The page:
"Long before it's in the papers"
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To understand far-off worlds, astronomer looks closer to home

April 26, 2013
Courtesy of the University of Washington
and World Science staff

An as­tron­o­mer has de­vised a way to bet­ter un­der­stand some stars too far away to be di­rectly mea­sured—and the plan­ets they may host—by com­par­ing the stars to bet­ter-known ones near­by.

Sar­ah Bal­lard, a post-doctoral re­search­er at the Uni­vers­ity of Wash­ing­ton, uses that meth­od to judge the prop­er­ties of cer­tain very com­mon stars that are small and rel­a­tively cool. Bal­lard is the lead au­thor of a study ac­cept­ed for pub­lica­t­ion in The As­t­ro­phys­i­cal Jour­nal, and posted here, using the tech­nique along with da­ta from the Kep­ler Space Tel­e­scope to de­scribe the dis­tant star Kep­ler-61.

This artist's con­cep­tion shows the Kep­ler tele­scope's search zone, a re­gion shaped like a cone about 3,000 light-years long with our Solar sys­tem at its point. (Cred­it: NA­SA/Jon Lom­berg)


Our un­der­standing of the size and tem­per­a­ture of plan­ets de­pends on the size and tem­per­a­ture of the stars they or­bit. As­tro­no­mers al­ready have a good way to dis­cern the prop­er­ties of Sun-like stars by meas­ur­ing the light they emit at dif­fer­ent wave­lengths, or roughly speak­ing, col­ors.

But “small stars are in­credibly dif­fi­cult” to un­der­stand, Bal­lard ex­plained: such meth­ods don’t work well for so-called M-dwarf stars, which are light­er and about half the size of the sun or smaller. It’s too bad, be­cause such stars make up about three-quarters of the uni­verse, she added.

Bal­lard built on work by as­tron­o­mer Ta­be­tha Boy­a­jian, now at Yale Uni­vers­ity. Boy­a­jian uses a near-infra­red in­ter­fer­om­eter—an ar­ray of tele­scopes work­ing in un­ison stu­dying light slightly less en­er­get­ic than the vis­i­ble kind—to re­solve the size of near­by stars. Bal­lard said her meth­od takes “full ad­van­tage that there now ex­ists this pre­cious sam­ple” of rel­a­tively near­by stars that have been di­rectly meas­ured.

For their re­port, Bal­lard and col­leagues used com­parison to this samp­le, a me­thod they call Char­ac­ter­iz­a­tion by Proxy, to as­sess Kep­ler-61b, a plan­et cir­cling near the in­ner edge of the “hab­it­able zone” of the dis­tant, low-weight star Kep­ler-61. A star’s hab­it­a­ble zone is that swath of space suit­a­ble for an or­biting plan­et’s sur­face wa­ter to be liq­uid, giv­ing life a chance. The star lies in the di­rection of the Cyg­nus con­stella­t­ion and about 900 light-years away, a light-year be­ing the dis­tance light trav­els in a year.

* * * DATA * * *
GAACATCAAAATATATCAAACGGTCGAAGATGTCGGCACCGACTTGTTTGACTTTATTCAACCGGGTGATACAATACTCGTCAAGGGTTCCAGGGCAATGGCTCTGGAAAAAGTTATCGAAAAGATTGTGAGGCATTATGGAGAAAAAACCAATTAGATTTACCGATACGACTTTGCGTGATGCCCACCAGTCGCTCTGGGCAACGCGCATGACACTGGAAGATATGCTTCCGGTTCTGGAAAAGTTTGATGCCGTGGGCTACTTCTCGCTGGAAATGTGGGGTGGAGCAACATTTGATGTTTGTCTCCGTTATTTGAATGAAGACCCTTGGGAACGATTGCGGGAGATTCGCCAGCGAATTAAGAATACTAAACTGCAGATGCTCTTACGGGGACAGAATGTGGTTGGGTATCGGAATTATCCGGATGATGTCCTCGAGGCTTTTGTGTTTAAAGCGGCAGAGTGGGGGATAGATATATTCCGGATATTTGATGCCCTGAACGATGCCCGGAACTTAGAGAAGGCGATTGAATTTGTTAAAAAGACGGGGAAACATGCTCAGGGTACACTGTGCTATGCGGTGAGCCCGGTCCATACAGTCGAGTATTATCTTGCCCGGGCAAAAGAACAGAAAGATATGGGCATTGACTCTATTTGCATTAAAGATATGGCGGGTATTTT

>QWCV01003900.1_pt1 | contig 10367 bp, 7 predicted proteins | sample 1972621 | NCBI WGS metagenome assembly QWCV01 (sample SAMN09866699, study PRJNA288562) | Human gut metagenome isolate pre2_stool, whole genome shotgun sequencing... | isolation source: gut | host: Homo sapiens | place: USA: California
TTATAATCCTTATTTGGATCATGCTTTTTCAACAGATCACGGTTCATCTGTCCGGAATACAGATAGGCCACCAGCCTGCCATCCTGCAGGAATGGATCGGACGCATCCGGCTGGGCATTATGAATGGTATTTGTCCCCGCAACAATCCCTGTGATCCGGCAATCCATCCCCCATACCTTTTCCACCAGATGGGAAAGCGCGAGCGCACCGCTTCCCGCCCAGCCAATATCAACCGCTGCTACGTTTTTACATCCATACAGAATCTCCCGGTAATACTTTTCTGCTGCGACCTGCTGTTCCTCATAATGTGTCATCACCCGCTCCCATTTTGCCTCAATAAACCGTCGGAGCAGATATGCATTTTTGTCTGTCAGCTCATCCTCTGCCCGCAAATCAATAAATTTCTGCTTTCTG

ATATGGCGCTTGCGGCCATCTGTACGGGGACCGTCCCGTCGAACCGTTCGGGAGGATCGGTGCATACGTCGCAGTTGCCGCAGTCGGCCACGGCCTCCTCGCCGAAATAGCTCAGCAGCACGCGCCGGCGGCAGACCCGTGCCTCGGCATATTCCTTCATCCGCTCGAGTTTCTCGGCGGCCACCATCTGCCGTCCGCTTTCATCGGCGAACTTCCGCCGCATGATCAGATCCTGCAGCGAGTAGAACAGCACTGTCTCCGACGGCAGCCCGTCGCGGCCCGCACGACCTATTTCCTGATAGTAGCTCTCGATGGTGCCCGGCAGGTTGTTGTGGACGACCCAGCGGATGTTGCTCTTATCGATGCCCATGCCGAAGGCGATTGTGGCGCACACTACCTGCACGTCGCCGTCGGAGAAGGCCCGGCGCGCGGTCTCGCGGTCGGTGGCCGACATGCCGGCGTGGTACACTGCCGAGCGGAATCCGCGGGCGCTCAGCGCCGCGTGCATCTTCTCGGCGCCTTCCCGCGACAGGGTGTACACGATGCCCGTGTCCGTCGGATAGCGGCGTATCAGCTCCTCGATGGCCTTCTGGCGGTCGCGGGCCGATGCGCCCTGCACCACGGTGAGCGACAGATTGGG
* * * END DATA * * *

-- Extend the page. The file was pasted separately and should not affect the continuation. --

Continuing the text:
The sci­en­tists com­pared the star to tem­per­a­ture size av­er­ages from four stars si­m­i­lar in their light spec­trums, and which lie be­tween 12 and 25 light-years away in the Ur­sa Ma­jor and Cyg­nus con­stella­t­ions. Kep­ler-61 turned out to be big­ger and hot­ter than ex­pected, Bal­lard and col­leagues said, which in turn re­cal­i­brated plan­et Kep­ler-61b’s rel­a­tive size up­ward as well. That meant it, too, would be hot­ter than pre­vi­ously thought and no long­er a res­i­dent of the star’s hab­it­a­ble zone.


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An astronomer has devised a way to better understand some stars too far away to be directly measured—and the planets they may host—by comparing the stars to better-known ones nearby. Sarah Ballard, a post-doctoral researcher at the University of Washington, uses that method to judge the properties of certain very common stars that are small and relatively cool. Ballard is the lead author of a study accepted for publication in The Astrophysical Journal that used the technique, along with data from the Kepler Space Telescope, to describe the distant star Kepler-61. Our understanding of the size and temperature of planets depends on the size and temperature of the stars they orbit. Astronomers already have a good way to discern the properties of Sun-like stars by measuring the light they emit at different wavelengths, or roughly speaking, colors. But “small stars are incredibly difficult” to understand, Ballard explained: such methods don’t work well for so-called M-dwarf stars, which are lighter and about half the size of the sun or smaller. It’s too bad, because such stars make up about three-quarters of the universe, she added. Ballard is building on work by astronomer Tabetha Boyajian, now at Yale University, who uses a near-infrared interferometer—an array of telescopes working in unison studying light slightly less energetic than the visible kind—to resolve the size of nearby stars. Ballard said her method takes “full advantage that there now exists this precious sample” of relatively nearby stars that have been directly measured. For their report, Ballard and colleagues used this reasoning, which they call Characterization by Proxy, to assess Kepler-61b, a planet circling near the inner edge of the “habitable zone” of the distant, low-weight star Kepler-61. A star’s habitable zone is that swath of space suitable for an orbiting planet’s surface water to be liquid, giving life a chance. The star lies in the direction of the Cygnus Constellation and about 900 light-years away, a light-year being the distance light travels in a year. The scientists compared the star to temperature size averages from four stars similar in their light spectrums, and which lie between 12 and 25 light-years away in the Ursa Major and Cygnus constellations. Kepler-61 turned out to be bigger and hotter than expected, Ballard and colleagues said, which in turn recalibrated planet Kepler-61b’s relative size upward as well. That meant it, too, would be hotter than previously thought and no longer a resident of the star’s habitable zone. All this caused Ballard to informally subtitle the paper, “How Nearby Stars Bumped a Planet out of the Habitable Zone.” closer to home